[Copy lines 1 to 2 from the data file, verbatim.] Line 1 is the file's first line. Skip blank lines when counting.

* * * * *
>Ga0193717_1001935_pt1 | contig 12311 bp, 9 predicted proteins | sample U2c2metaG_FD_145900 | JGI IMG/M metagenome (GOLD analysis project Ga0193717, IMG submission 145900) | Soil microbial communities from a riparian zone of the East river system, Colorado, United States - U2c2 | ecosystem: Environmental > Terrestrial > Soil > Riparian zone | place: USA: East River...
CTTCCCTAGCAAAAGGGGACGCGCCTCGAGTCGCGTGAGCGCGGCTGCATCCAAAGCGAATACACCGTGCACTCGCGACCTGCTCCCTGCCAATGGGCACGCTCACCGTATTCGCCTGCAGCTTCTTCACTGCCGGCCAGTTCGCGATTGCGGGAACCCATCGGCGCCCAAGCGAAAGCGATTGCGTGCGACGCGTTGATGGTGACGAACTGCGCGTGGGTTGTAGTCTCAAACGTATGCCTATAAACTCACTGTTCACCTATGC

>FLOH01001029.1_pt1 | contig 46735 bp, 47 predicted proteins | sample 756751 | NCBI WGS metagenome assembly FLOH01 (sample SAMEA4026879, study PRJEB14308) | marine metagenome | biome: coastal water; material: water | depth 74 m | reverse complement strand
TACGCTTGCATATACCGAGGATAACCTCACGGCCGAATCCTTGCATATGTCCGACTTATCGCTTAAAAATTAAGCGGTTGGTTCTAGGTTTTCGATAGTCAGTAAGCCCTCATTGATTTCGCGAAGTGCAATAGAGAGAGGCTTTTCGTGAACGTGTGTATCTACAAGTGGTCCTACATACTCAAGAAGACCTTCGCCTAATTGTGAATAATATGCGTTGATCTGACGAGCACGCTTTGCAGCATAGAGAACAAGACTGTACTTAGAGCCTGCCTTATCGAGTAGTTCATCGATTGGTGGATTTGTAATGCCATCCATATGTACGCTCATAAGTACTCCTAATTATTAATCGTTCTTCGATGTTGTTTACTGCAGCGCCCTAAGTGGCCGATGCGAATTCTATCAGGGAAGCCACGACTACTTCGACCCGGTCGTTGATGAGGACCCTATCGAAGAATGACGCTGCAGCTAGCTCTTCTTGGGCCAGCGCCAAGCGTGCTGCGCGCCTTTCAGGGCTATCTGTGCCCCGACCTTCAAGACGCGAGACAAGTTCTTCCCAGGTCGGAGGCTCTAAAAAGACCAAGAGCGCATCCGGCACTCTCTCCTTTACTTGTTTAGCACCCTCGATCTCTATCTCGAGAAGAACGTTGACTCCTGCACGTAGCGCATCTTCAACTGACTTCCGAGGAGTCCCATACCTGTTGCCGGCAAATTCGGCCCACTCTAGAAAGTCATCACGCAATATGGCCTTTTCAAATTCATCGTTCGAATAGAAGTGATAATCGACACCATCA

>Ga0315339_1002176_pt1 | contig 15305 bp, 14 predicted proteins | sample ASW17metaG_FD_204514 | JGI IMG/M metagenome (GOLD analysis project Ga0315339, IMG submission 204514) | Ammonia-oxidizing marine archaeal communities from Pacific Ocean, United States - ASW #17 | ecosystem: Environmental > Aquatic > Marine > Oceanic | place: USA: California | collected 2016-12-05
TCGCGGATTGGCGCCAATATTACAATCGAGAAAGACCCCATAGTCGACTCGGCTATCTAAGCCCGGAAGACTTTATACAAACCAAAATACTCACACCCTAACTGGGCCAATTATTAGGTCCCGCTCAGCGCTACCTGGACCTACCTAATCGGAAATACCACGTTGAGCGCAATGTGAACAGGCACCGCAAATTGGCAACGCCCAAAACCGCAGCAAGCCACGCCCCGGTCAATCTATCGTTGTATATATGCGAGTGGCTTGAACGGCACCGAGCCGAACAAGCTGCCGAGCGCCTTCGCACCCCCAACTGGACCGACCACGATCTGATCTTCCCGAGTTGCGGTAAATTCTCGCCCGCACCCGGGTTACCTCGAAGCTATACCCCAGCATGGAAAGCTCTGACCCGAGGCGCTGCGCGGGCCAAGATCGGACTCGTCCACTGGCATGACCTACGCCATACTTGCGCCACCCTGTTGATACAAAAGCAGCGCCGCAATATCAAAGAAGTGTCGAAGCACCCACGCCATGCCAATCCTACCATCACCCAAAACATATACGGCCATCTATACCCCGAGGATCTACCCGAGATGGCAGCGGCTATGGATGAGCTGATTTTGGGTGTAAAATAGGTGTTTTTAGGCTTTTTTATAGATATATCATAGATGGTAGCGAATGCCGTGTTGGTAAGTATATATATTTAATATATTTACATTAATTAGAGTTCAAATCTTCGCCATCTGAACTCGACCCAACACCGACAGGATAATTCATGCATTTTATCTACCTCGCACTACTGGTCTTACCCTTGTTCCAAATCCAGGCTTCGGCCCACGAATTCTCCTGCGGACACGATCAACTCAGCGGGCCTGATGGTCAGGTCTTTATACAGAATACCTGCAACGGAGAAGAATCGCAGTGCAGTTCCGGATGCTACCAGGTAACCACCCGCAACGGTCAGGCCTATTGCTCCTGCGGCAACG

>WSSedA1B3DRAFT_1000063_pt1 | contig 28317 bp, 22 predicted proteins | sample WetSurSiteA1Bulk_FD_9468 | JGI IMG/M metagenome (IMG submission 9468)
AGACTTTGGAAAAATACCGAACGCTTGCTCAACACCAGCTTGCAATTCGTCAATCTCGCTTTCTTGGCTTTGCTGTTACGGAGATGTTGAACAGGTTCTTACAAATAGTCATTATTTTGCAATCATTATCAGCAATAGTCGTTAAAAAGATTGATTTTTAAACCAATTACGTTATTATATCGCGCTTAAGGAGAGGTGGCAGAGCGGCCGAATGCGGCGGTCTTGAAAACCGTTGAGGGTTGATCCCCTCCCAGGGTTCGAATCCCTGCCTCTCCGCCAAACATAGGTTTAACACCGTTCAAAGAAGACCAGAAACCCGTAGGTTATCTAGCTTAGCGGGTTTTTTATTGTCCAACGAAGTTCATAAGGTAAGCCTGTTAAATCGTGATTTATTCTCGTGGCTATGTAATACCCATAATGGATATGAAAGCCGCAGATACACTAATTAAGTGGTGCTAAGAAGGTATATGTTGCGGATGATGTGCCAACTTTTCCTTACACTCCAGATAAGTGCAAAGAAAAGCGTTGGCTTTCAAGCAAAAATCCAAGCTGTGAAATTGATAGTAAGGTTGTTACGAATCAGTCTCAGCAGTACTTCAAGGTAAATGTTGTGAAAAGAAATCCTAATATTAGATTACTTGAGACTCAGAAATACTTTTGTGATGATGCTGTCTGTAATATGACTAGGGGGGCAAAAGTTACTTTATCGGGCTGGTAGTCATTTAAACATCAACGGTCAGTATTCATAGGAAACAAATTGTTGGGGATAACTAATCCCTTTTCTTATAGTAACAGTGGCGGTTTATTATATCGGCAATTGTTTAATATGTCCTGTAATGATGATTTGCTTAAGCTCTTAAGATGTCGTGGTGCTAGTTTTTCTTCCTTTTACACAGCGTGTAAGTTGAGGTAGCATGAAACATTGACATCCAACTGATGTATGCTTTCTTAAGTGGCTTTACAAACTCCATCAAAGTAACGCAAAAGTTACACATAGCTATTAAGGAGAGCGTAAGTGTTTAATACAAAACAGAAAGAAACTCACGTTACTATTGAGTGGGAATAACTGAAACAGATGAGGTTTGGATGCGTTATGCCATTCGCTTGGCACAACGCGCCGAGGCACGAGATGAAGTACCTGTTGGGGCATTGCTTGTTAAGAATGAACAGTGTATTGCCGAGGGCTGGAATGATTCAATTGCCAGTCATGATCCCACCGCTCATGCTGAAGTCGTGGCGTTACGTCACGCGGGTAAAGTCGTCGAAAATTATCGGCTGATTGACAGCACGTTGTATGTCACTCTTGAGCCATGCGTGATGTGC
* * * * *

>Ga0193717_1001935_pt1 | contig 12311 bp, 9 predicted proteins | sample U2c2metaG_FD_145900 | JGI IMG/M metagenome (GOLD analysis project Ga0193717, IMG submission 145900) | Soil microbial communities from a riparian zone of the East river system, Colorado, United States - U2c2 | ecosystem: Environmental > Terrestrial > Soil > Riparian zone | place: USA: East River...
CTTCCCTAGCAAAAGGGGACGCGCCTCGAGTCGCGTGAGCGCGGCTGCATCCAAAGCGAATACACCGTGCACTCGCGACCTGCTCCCTGCCAATGGGCACGCTCACCGTATTCGCCTGCAGCTTCTTCACTGCCGGCCAGTTCGCGATTGCGGGAACCCATCGGCGCCCAAGCGAAAGCGATTGCGTGCGACGCGTTGATGGTGACGAACTGCGCGTGGGTTGTAGTCTCAAACGTATGCCTATAAACTCACTGTTCACCTATGC